“And I think get some more movement on offense, we got a little stagnant there. I think having practice today, get ready for shootaround tomorrow, watching film, we’ll be ready for the game.”
Kobe Bryant was Tatum’s idol growing up and he always makes sure to represent the late NBA great at any given opportunity. In Game 7 of the Eastern Conference Finals in Miami, he rocked a No 24 purple armband as the Celtics beat the Heat to get to the biggest stage of all. Ahead of Game 2, he turned up wearing a jacket which honored both Kobe and Michael Jordan.
Mamba remains the main person he looks to for inspiration though, even watching clips of his prior to being crowned the inaugural Eastern Conference Finals MVP.
In terms of someone to inspire you to greatness and to go on and help drive your team to a championship, Tatum probably couldn’t have picked a more apt idol.
“Everybody knows how much he meant to me, how much he meant to the world, how much he meant to the game of basketball,” Tatum said. “He was my inspiration. He was my favorite player. He’s the reason why I fell in love with basketball.
“I just think his mindset, how hard he worked. He always wanted to be the best player. He knew that from a very young age, and he did whatever it took and that’s something I’ve always admired and appreciated. Just the way he went about working out, preparing, being the best by any means.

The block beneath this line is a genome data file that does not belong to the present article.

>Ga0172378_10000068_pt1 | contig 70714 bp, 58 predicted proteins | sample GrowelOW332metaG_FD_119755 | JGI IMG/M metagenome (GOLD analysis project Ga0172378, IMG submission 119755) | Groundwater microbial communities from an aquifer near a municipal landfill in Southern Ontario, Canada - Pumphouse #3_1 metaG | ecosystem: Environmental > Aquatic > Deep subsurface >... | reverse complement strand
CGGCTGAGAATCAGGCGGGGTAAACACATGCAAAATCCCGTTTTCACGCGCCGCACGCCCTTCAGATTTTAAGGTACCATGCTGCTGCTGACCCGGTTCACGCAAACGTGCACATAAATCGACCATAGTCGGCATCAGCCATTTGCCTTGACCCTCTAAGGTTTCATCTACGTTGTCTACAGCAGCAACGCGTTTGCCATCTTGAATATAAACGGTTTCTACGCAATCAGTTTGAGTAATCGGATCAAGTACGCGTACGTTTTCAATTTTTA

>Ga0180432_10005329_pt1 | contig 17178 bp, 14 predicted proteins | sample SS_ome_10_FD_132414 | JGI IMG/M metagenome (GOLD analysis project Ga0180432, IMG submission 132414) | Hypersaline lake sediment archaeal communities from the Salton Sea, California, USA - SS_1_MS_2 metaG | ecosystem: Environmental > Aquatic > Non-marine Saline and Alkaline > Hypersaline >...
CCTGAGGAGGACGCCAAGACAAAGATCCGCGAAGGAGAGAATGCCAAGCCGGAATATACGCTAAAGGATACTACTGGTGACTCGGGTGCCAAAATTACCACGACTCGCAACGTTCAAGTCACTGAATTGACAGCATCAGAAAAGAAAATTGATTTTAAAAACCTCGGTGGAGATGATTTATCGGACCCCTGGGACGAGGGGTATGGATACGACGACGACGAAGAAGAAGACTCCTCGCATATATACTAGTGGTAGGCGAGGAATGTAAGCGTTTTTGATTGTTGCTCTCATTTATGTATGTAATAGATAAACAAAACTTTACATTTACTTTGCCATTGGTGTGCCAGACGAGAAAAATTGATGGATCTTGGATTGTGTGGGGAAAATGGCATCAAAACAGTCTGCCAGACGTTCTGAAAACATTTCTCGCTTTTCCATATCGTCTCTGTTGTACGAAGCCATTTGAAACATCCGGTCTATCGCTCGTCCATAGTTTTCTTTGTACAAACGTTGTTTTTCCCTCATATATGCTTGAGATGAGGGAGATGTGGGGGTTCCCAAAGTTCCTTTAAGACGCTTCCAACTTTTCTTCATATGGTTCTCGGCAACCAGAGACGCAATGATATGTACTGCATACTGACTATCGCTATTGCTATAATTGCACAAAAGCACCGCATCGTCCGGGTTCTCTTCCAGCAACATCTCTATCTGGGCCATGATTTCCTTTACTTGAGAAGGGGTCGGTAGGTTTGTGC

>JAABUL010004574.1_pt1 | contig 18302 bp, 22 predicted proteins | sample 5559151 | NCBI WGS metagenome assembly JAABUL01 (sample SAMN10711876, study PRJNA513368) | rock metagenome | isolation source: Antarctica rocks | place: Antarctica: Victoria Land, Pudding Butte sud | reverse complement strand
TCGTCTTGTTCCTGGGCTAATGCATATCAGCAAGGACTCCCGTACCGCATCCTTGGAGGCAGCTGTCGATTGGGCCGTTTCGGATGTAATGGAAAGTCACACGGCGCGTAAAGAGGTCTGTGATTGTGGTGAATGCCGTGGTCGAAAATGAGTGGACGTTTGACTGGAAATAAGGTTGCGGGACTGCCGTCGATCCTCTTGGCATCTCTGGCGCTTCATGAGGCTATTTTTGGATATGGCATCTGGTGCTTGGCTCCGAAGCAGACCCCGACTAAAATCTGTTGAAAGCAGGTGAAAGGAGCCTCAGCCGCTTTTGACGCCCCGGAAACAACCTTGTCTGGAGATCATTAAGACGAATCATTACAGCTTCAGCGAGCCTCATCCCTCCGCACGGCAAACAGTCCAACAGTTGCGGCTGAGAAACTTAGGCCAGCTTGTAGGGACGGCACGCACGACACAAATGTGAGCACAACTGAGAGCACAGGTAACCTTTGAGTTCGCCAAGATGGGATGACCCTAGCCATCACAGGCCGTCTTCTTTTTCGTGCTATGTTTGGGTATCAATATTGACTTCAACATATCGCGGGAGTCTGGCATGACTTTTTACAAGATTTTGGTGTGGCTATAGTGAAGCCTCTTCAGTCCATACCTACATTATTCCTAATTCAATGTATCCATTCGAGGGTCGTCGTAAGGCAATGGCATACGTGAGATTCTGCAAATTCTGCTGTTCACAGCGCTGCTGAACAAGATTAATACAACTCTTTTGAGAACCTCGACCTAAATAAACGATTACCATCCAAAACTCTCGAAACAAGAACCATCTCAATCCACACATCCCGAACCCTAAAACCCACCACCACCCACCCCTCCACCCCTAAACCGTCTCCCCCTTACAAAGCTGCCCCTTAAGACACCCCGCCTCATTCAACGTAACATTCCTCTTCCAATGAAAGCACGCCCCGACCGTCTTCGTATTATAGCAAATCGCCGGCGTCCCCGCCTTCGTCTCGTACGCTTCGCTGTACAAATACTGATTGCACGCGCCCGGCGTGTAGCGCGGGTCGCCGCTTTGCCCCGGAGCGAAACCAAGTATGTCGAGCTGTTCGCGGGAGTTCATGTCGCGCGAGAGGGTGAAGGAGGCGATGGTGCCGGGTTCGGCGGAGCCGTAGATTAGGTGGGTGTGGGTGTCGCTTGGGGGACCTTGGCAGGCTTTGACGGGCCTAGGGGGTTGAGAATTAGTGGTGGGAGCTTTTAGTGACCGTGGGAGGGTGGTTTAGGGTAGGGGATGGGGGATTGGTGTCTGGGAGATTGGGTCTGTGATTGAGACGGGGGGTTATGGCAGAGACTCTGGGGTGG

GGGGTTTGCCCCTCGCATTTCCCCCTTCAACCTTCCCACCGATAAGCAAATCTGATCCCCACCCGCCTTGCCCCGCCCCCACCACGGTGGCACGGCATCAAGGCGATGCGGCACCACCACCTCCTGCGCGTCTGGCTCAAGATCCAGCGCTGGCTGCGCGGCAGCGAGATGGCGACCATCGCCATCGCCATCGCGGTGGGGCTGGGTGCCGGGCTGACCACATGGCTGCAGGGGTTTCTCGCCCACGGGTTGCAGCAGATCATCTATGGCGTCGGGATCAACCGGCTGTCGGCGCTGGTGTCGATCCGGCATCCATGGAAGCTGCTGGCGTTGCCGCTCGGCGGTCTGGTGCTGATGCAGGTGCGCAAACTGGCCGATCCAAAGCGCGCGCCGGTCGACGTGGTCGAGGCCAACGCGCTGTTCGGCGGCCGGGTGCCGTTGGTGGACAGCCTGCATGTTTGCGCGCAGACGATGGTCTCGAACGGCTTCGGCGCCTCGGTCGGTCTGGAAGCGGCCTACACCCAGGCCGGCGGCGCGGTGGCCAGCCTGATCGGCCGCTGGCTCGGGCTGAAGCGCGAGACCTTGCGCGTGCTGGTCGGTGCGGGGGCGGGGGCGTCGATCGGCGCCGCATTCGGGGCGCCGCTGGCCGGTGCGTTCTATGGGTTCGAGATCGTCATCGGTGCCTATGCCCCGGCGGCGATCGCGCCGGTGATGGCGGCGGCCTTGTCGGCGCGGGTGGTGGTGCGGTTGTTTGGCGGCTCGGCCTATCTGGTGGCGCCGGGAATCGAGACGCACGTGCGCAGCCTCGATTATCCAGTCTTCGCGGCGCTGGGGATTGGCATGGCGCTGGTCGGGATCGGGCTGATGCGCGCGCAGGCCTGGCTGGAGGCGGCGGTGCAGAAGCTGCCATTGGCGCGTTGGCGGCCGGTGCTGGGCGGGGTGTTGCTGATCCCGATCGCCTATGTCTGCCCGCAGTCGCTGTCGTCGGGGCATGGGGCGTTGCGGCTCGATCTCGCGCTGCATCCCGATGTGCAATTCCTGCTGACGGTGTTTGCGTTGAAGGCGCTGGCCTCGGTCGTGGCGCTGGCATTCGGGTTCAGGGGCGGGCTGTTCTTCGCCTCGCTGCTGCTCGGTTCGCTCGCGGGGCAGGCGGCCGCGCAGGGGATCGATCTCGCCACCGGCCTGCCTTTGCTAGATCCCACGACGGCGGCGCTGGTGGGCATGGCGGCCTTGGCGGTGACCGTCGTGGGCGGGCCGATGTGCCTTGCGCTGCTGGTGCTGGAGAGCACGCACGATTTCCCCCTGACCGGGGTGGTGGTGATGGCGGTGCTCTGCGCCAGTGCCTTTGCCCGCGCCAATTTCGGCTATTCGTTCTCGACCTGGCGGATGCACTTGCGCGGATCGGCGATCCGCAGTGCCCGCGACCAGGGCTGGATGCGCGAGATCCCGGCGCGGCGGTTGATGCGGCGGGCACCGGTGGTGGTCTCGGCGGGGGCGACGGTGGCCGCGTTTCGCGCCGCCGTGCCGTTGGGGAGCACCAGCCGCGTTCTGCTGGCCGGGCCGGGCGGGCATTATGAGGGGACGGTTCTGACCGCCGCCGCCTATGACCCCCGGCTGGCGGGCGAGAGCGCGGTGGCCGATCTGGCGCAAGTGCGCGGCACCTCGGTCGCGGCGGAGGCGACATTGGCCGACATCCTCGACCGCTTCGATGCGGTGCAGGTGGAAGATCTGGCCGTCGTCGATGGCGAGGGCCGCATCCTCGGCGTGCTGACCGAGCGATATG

“I’ve seen all his finals, games and highlights and interviews and things like that. Along with him and other great players I’ve always looked up to, just trying to steal a little piece of their mentality from their game and try to implement into mine as I’m going through this journey.”
If the Celtics are to rebound when the series shifts to Boston for Game 3 on Wednesday night, they will need some of Tatum’s supporting cast to play much more like they did in Game 1 than they did in Game 2 on Sunday.
Al Horford didn’t even take a shot in the first half after leading the Celtics with 26 points in the opener and finished with two points. Derrick White missed 9 of 13 shots and was held to 12 points, Marcus Smart was just 1-of-6 from the field. Jaylen Brown made his first three shots and scored 13 points in the first quarter but went 1 for 11 the rest of the way, failing to support Tatum.
Rather than read too much into those things though, Tatum is choosing instead to focus on himself and what he can do to lead the team to success while also reflecting on how far he has come personally to get to this point. He is thankful for the opportunity.
“It’s hard to process it all right now,” Tatum added. “Obviously, I know I’m in the finals and every time I see the trophy, or if I walk in here (the arena), it kind of hits me. But at the same time, I’m just trying to prepare for the next game. [can’t] get caught up in the moment too much.
“It’s a balance. Obviously, just knowing my journey where I’m from, and to be here, it’s a blessing. It’s a dream come true. Like I’m from St. Louis, I’m in the finals, it doesn’t ‘t get any better than that.”